How to Stop Water Pollution

Jared Skye
Water pollution

Water pollution is one of the biggest threats to the environment today. There are several sources of water pollution ranging from sewage and fertilizers to soil erosion. The impact of water pollution on wildlife and their natural habitat can be immense. While it may seem like preventing water pollution can be an overwhelming subject to tackle, there are also a number of things that the average person can do to help stop water pollution.

Tips on Preventing Water Pollution

The best solution for water pollution is prevention. While pollution that has already occurred is a current threat to all life on Earth, attempts to clean it up may cause even more harm.There are several steps that can be taken to help prevent water pollution from getting worse.

Conserve Soil

The link between soil and water is absolutely intrinsic. The link is so integral that in the United States, water conservation districts are classified as "Soil and Water Conservation Districts" with names based upon where they exist within their specific watershed. One of the most important ways in which soil conservation directly impacts water pollution is through erosion.

soil erosion

As soil is eroded by water, it transfers sediment from the land to the eroding body of water. Along with this sediment comes a number of nutrients and chemicals that exist within the soil, which are then transferred to the water. Naturally-occurring chemicals like phosphorus and industrial chemicals like glyphosate are just two of the many foreign molecules that can be dragged into water through soil erosion. When phosphorus levels in water become too great, they can lead to algae blooms that can cause massive fish deaths and make waterways unsafe for human use.

The best way to combat soil erosion is to keep the banks of waterways well-covered with soil-retaining plants. Planting trees and certain herbaceous plants can have a significantly positive impact on the mitigation of soil erosion. Some great plants to use when trying to control soil erosion are sage, buckwheat, Apache plume, oak trees and holly.

Dispose of Toxic Chemicals Properly

The average person would likely be shocked to learn just how many toxic chemicals they use around their home on a daily basis. These chemicals can be bad enough when used all over your home, but they can also wreak havoc on waterways when they are not disposed of properly. Chemicals such as ammonia, bleach, paint and many other cleaning products belong to a series of compounds known as "Volatile Organic Compounds" (VOCs). These chemicals are a major danger to waterways when they are not disposed of properly.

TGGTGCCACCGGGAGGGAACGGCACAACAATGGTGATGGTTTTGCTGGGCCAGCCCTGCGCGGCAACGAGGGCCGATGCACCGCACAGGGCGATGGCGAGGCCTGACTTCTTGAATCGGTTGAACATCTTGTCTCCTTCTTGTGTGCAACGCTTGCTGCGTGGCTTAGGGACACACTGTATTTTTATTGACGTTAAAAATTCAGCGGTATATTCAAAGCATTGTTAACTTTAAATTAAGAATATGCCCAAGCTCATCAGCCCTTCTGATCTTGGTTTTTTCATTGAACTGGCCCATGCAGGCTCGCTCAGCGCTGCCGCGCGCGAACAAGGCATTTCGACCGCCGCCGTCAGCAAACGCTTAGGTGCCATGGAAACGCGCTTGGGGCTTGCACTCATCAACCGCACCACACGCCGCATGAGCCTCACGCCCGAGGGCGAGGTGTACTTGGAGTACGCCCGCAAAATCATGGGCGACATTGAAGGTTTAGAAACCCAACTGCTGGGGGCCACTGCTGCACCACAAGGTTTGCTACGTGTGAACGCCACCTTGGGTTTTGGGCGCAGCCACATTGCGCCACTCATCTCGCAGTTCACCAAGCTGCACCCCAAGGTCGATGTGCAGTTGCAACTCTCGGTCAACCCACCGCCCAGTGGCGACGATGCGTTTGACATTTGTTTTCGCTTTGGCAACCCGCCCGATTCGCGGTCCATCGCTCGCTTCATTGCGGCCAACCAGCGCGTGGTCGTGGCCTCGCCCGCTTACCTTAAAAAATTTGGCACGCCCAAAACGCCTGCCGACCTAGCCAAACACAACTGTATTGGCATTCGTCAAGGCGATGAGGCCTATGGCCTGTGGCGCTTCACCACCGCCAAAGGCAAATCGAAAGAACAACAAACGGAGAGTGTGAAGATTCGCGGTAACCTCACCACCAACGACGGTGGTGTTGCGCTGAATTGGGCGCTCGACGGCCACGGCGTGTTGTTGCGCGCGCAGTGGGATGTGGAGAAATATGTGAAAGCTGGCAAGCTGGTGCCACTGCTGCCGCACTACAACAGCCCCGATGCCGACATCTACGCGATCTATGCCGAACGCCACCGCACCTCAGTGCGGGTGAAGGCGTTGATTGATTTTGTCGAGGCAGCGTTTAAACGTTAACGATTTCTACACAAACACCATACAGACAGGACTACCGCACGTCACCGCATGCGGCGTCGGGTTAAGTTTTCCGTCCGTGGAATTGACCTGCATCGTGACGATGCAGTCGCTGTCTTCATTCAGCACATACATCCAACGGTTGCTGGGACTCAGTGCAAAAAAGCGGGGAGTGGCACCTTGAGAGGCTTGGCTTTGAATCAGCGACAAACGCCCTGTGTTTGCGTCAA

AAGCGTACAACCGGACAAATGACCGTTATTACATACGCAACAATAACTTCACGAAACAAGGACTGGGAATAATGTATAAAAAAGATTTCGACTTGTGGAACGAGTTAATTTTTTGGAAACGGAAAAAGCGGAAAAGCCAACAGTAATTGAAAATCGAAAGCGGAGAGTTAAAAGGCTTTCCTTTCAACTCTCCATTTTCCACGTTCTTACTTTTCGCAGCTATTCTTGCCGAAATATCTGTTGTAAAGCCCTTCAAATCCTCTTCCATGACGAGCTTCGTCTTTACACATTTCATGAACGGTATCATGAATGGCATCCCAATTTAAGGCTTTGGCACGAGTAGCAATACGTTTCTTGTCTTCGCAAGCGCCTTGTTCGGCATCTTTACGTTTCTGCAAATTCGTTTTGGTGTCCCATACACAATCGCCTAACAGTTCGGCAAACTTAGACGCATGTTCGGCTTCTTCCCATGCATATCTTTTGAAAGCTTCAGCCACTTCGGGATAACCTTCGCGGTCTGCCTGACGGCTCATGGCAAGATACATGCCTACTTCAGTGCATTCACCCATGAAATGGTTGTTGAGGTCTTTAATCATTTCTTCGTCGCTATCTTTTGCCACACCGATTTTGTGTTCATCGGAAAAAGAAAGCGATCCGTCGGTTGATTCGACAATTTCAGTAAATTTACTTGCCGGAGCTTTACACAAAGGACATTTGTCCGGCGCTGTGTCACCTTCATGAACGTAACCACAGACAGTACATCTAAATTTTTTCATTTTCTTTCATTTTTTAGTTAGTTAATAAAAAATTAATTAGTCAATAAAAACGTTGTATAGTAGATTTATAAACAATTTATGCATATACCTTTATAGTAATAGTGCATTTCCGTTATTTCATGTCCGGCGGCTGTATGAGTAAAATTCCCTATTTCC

When you need to get rid of these chemicals or the containers that house the chemicals, it's smart to look into local chemical recycling resources around your area. In some states, you are legally required to properly dispose of these chemicals. However, a lack of laws does not relinquish the impetus on responsible individuals to dispose of these chemicals in an ethical, safe way. There are many local resources you can use to discover local disposal facilities, and you can learn more about the disposal requirements through the EPA.

Keep Machinery in Good Working Order

oil change

The oil used to lubricate engines in all types of machines needs to be changed regularly. When the oil is changed, it presents a number of environmental hazards if not disposed of properly. As oil moves throughout the crankcase of an engine, it breaks down into many different types of carcinogenic and even mutagenic compounds. When a leaky engine releases this oil into the street, it runs to the sewer and from there it becomes part of a laundry-list of contaminants that makes its way into waterways. Even a small drip of oil can turn into a disaster when you consider the fact that there are more than 250 million cars on the road in the United States alone. Even if all of these vehicles were in perfect working order, the disposal of the used oil would still be a huge issue.

When it comes time to ethically dispose of used oil, Mobil has an excellent online resource for finding disposal facilities near you. The EPA and The Water Consortium have also come up with a very handy guide to keeping your vehicle and other machines in good working order to help lower the risk of recurring oil leaks.

Clean Up Beaches and Waterways

Wherever you have waterways that see a lot of human recreation, you will almost always see lots of evidence of human use. Wrappers, bottles and other trash are unfortunately a common site at many well-used beaches and rivers around the world. It should be fairly obvious that the trash from these places often ends up in waterways and can cause pollution. Plastics are an especially big issue when it comes to water contamination at beaches and waterways.